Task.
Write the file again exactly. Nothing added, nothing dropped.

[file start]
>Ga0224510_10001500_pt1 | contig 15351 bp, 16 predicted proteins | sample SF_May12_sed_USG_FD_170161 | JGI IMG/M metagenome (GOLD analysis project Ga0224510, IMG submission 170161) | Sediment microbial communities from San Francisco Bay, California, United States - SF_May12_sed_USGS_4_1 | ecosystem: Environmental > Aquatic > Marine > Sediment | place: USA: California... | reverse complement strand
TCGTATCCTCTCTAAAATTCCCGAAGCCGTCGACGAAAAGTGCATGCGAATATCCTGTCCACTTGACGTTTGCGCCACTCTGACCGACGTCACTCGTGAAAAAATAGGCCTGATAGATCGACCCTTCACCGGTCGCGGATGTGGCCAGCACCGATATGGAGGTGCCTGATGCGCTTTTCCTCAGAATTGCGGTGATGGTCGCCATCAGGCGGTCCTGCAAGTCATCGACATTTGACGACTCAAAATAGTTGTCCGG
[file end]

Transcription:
>Ga0224510_10001500_pt1 | contig 15351 bp, 16 predicted proteins | sample SF_May12_sed_USG_FD_170161 | JGI IMG/M metagenome (GOLD analysis project Ga0224510, IMG submission 170161) | Sediment microbial communities from San Francisco Bay, California, United States - SF_May12_sed_USGS_4_1 | ecosystem: Environmental > Aquatic > Marine > Sediment | place: USA: California... | reverse complement strand
TCGTATCCTCTCTAAAATTCCCGAAGCCGTCGACGAAAAGTGCATGCGAATATCCTGTCCACTTGACGTTTGCGCCACTCTGACCGACGTCACTCGTGAAAAAATAGGCCTGATAGATCGACCCTTCACCGGTCGCGGATGTGGCCAGCACCGATATGGAGGTGCCTGATGCGCTTTTCCTCAGAATTGCGGTGATGGTCGCCATCAGGCGGTCCTGCAAGTCATCGACATTTGACGACTCAAAATAGTTGTCCGG